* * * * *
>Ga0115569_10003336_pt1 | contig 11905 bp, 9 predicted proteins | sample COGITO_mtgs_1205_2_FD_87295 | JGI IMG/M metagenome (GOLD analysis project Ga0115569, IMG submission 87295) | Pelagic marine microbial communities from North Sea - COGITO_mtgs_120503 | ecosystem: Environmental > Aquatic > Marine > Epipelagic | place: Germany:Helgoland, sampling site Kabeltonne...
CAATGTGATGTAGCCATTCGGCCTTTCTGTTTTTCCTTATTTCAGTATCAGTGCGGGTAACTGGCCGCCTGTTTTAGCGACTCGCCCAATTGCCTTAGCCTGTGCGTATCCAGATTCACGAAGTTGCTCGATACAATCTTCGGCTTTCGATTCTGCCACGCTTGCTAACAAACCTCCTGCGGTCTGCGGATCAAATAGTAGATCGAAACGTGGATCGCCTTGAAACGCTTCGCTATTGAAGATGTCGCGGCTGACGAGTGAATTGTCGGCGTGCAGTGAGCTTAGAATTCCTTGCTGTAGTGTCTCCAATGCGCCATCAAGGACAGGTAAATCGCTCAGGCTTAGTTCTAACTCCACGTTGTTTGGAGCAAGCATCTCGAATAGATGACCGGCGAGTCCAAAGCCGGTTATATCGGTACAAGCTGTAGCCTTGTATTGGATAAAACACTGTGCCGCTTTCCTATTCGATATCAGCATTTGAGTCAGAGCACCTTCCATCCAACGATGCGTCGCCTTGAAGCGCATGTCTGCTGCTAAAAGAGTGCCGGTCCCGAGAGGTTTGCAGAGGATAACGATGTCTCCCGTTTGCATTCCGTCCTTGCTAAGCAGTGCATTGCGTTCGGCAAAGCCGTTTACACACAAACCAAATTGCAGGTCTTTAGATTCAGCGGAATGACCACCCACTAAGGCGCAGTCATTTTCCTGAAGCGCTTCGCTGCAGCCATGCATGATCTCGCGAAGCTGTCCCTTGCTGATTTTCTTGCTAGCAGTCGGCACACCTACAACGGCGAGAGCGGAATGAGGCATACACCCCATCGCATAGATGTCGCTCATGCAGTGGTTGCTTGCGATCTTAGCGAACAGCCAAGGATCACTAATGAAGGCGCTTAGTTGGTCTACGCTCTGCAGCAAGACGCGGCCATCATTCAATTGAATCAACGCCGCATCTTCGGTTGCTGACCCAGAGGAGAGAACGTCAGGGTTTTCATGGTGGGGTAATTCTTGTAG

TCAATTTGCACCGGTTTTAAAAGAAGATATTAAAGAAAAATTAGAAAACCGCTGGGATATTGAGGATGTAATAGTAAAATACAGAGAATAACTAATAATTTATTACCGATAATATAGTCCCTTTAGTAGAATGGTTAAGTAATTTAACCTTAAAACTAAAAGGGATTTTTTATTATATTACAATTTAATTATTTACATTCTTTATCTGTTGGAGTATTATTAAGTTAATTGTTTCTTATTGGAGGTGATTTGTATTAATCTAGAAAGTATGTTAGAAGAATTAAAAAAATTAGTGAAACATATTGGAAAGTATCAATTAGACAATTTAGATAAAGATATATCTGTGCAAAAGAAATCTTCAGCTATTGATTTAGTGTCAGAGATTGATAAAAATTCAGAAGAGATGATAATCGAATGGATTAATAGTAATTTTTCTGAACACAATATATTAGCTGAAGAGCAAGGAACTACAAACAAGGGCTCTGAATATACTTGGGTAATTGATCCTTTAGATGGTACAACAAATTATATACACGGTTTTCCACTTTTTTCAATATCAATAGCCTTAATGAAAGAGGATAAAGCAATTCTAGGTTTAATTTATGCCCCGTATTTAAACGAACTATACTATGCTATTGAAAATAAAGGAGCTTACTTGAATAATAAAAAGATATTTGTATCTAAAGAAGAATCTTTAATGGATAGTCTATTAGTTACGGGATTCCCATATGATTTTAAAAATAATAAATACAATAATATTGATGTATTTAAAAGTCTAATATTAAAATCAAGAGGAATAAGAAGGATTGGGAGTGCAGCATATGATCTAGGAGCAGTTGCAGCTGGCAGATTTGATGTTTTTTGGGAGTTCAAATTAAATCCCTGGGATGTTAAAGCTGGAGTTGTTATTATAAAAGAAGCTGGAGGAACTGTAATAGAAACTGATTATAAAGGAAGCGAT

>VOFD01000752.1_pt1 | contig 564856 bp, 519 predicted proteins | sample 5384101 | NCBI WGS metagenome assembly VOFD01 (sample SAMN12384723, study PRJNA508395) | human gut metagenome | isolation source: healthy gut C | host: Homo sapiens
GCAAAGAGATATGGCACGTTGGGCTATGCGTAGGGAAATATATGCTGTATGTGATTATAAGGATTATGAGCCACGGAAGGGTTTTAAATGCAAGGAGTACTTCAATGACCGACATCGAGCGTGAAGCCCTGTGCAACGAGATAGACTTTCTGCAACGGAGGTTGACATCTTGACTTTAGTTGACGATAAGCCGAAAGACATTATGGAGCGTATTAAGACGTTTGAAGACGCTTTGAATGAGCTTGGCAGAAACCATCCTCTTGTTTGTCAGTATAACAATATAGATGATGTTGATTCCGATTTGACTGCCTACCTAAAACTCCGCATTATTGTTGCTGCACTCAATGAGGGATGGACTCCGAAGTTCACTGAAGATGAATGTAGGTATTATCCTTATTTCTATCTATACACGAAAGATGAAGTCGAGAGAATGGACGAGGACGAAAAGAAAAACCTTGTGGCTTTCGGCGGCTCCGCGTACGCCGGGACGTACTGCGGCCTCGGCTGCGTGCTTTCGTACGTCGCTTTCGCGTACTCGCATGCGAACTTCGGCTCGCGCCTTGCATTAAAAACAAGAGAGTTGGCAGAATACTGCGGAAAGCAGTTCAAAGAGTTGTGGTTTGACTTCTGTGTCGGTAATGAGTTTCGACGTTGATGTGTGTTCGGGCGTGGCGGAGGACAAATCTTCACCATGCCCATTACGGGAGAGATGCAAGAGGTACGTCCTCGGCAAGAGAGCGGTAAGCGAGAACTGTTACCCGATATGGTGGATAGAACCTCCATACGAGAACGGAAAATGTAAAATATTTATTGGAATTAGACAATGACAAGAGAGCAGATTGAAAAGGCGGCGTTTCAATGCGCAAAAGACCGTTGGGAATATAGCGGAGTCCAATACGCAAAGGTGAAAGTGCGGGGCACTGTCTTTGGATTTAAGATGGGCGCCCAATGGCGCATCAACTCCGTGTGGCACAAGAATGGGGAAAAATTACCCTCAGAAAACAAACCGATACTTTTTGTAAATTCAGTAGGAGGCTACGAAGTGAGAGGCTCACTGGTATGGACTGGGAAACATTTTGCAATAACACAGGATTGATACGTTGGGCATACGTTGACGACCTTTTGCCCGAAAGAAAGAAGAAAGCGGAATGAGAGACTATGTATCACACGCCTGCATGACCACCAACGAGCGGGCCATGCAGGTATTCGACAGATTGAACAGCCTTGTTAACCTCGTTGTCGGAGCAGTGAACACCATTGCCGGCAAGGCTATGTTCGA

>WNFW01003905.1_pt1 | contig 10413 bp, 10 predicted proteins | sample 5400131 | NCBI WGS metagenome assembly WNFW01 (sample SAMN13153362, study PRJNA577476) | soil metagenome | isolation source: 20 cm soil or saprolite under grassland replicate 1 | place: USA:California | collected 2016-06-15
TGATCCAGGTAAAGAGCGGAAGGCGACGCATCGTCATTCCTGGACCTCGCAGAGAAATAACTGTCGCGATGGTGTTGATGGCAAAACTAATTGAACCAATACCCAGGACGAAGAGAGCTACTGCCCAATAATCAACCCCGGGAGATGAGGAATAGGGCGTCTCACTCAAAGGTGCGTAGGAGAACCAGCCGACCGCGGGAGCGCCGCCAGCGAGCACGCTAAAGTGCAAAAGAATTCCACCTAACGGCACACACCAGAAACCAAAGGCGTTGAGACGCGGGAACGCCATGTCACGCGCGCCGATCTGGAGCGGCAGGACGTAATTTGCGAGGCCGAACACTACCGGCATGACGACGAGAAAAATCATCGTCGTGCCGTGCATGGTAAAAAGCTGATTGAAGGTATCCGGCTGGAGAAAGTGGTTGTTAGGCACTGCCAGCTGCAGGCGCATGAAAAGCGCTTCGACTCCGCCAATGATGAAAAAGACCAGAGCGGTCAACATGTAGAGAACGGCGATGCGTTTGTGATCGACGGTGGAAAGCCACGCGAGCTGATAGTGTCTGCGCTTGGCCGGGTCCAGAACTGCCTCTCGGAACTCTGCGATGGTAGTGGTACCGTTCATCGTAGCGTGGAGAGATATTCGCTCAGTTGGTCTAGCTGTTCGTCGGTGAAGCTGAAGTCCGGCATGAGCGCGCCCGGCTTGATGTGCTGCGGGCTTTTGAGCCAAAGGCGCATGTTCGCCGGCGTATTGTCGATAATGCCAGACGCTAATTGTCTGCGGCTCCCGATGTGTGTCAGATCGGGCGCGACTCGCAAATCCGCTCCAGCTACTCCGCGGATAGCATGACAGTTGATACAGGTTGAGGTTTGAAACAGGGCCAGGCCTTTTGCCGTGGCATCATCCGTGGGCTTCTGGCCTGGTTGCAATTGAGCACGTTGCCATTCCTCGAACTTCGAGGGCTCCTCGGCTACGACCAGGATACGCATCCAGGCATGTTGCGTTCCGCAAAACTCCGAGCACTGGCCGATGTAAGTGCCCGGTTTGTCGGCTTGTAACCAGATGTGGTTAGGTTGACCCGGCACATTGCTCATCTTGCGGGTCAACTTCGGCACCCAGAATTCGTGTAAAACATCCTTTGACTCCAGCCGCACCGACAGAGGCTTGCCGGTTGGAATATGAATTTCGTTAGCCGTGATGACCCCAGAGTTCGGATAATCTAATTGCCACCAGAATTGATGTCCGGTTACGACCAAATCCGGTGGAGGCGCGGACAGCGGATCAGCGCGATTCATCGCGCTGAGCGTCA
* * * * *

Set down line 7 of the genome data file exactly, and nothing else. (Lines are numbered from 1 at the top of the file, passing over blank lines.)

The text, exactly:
TGATCCAGGTAAAGAGCGGAAGGCGACGCATCGTCATTCCTGGACCTCGCAGAGAAATAACTGTCGCGATGGTGTTGATGGCAAAACTAATTGAACCAATACCCAGGACGAAGAGAGCTACTGCCCAATAATCAACCCCGGGAGATGAGGAATAGGGCGTCTCACTCAAAGGTGCGTAGGAGAACCAGCCGACCGCGGGAGCGCCGCCAGCGAGCACGCTAAAGTGCAAAAGAATTCCACCTAACGGCACACACCAGAAACCAAAGGCGTTGAGACGCGGGAACGCCATGTCACGCGCGCCGATCTGGAGCGGCAGGACGTAATTTGCGAGGCCGAACACTACCGGCATGACGACGAGAAAAATCATCGTCGTGCCGTGCATGGTAAAAAGCTGATTGAAGGTATCCGGCTGGAGAAAGTGGTTGTTAGGCACTGCCAGCTGCAGGCGCATGAAAAGCGCTTCGACTCCGCCAATGATGAAAAAGACCAGAGCGGTCAACATGTAGAGAACGGCGATGCGTTTGTGATCGACGGTGGAAAGCCACGCGAGCTGATAGTGTCTGCGCTTGGCCGGGTCCAGAACTGCCTCTCGGAACTCTGCGATGGTAGTGGTACCGTTCATCGTAGCGTGGAGAGATATTCGCTCAGTTGGTCTAGCTGTTCGTCGGTGAAGCTGAAGTCCGGCATGAGCGCGCCCGGCTTGATGTGCTGCGGGCTTTTGAGCCAAAGGCGCATGTTCGCCGGCGTATTGTCGATAATGCCAGACGCTAATTGTCTGCGGCTCCCGATGTGTGTCAGATCGGGCGCGACTCGCAAATCCGCTCCAGCTACTCCGCGGATAGCATGACAGTTGATACAGGTTGAGGTTTGAAACAGGGCCAGGCCTTTTGCCGTGGCATCATCCGTGGGCTTCTGGCCTGGTTGCAATTGAGCACGTTGCCATTCCTCGAACTTCGAGGGCTCCTCGGCTACGACCAGGATACGCATCCAGGCATGTTGCGTTCCGCAAAACTCCGAGCACTGGCCGATGTAAGTGCCCGGTTTGTCGGCTTGTAACCAGATGTGGTTAGGTTGACCCGGCACATTGCTCATCTTGCGGGTCAACTTCGGCACCCAGAATTCGTGTAAAACATCCTTTGACTCCAGCCGCACCGACAGAGGCTTGCCGGTTGGAATATGAATTTCGTTAGCCGTGATGACCCCAGAGTTCGGATAATCTAATTGCCACCAGAATTGATGTCCGGTTACGACCAAATCCGGTGGAGGCGCGGACAGCGGATCAGCGCGATTCATCGCGCTGAGCGTCA